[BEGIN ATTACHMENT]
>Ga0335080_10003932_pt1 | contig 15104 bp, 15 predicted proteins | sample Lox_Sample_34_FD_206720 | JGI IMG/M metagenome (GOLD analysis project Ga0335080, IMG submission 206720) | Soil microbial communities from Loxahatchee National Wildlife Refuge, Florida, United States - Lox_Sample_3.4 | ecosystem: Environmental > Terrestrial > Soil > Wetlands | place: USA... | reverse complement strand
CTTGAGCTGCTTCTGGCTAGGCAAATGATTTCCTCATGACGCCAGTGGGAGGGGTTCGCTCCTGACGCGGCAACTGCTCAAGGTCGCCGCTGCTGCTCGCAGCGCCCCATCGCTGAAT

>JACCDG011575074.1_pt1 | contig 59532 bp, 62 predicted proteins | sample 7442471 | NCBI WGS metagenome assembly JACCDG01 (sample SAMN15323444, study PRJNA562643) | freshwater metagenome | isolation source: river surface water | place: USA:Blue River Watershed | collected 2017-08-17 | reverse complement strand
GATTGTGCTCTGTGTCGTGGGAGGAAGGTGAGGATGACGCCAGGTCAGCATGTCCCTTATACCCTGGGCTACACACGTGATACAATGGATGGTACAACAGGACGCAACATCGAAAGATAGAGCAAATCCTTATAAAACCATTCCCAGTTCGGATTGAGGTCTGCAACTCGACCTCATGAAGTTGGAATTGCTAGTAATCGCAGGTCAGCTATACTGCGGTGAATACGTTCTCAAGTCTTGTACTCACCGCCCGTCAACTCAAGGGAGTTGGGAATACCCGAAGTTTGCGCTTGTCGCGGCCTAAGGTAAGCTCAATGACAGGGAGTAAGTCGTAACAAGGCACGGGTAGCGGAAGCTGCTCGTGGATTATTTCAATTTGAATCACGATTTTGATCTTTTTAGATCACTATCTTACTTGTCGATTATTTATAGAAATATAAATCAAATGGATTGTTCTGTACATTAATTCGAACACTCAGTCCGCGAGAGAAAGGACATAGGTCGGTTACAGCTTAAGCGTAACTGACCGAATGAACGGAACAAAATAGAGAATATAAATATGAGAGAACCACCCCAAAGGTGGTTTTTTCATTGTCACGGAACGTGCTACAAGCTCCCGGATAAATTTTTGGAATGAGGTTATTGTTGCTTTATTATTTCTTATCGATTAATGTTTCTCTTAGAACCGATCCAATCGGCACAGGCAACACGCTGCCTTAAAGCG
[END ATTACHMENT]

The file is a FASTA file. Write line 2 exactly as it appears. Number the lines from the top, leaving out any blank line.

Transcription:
CTTGAGCTGCTTCTGGCTAGGCAAATGATTTCCTCATGACGCCAGTGGGAGGGGTTCGCTCCTGACGCGGCAACTGCTCAAGGTCGCCGCTGCTGCTCGCAGCGCCCCATCGCTGAAT